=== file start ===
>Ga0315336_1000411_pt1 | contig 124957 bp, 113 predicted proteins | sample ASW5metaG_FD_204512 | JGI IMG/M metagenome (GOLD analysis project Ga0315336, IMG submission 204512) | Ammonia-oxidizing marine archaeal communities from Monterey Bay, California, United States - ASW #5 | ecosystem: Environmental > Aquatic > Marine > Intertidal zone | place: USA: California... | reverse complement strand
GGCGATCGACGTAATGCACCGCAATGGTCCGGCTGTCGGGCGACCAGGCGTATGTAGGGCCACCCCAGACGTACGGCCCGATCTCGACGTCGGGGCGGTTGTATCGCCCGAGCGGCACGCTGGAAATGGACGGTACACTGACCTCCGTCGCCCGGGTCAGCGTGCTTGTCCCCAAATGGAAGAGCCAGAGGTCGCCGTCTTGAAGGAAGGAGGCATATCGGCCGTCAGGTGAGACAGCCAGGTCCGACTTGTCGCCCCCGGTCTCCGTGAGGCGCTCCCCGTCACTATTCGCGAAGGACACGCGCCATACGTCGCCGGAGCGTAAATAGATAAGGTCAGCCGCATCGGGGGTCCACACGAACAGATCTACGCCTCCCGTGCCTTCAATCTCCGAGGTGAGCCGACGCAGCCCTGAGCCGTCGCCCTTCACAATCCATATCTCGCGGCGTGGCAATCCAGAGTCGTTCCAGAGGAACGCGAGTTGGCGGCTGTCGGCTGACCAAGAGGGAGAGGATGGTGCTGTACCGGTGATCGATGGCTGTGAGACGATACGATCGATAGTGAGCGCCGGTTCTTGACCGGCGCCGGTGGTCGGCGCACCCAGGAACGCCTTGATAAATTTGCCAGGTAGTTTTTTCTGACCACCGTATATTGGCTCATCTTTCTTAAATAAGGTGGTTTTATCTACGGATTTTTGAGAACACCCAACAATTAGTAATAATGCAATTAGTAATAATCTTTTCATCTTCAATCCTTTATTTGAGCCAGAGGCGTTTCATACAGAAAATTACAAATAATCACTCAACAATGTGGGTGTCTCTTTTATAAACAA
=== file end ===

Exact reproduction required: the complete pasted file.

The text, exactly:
>Ga0315336_1000411_pt1 | contig 124957 bp, 113 predicted proteins | sample ASW5metaG_FD_204512 | JGI IMG/M metagenome (GOLD analysis project Ga0315336, IMG submission 204512) | Ammonia-oxidizing marine archaeal communities from Monterey Bay, California, United States - ASW #5 | ecosystem: Environmental > Aquatic > Marine > Intertidal zone | place: USA: California... | reverse complement strand
GGCGATCGACGTAATGCACCGCAATGGTCCGGCTGTCGGGCGACCAGGCGTATGTAGGGCCACCCCAGACGTACGGCCCGATCTCGACGTCGGGGCGGTTGTATCGCCCGAGCGGCACGCTGGAAATGGACGGTACACTGACCTCCGTCGCCCGGGTCAGCGTGCTTGTCCCCAAATGGAAGAGCCAGAGGTCGCCGTCTTGAAGGAAGGAGGCATATCGGCCGTCAGGTGAGACAGCCAGGTCCGACTTGTCGCCCCCGGTCTCCGTGAGGCGCTCCCCGTCACTATTCGCGAAGGACACGCGCCATACGTCGCCGGAGCGTAAATAGATAAGGTCAGCCGCATCGGGGGTCCACACGAACAGATCTACGCCTCCCGTGCCTTCAATCTCCGAGGTGAGCCGACGCAGCCCTGAGCCGTCGCCCTTCACAATCCATATCTCGCGGCGTGGCAATCCAGAGTCGTTCCAGAGGAACGCGAGTTGGCGGCTGTCGGCTGACCAAGAGGGAGAGGATGGTGCTGTACCGGTGATCGATGGCTGTGAGACGATACGATCGATAGTGAGCGCCGGTTCTTGACCGGCGCCGGTGGTCGGCGCACCCAGGAACGCCTTGATAAATTTGCCAGGTAGTTTTTTCTGACCACCGTATATTGGCTCATCTTTCTTAAATAAGGTGGTTTTATCTACGGATTTTTGAGAACACCCAACAATTAGTAATAATGCAATTAGTAATAATCTTTTCATCTTCAATCCTTTATTTGAGCCAGAGGCGTTTCATACAGAAAATTACAAATAATCACTCAACAATGTGGGTGTCTCTTTTATAAACAA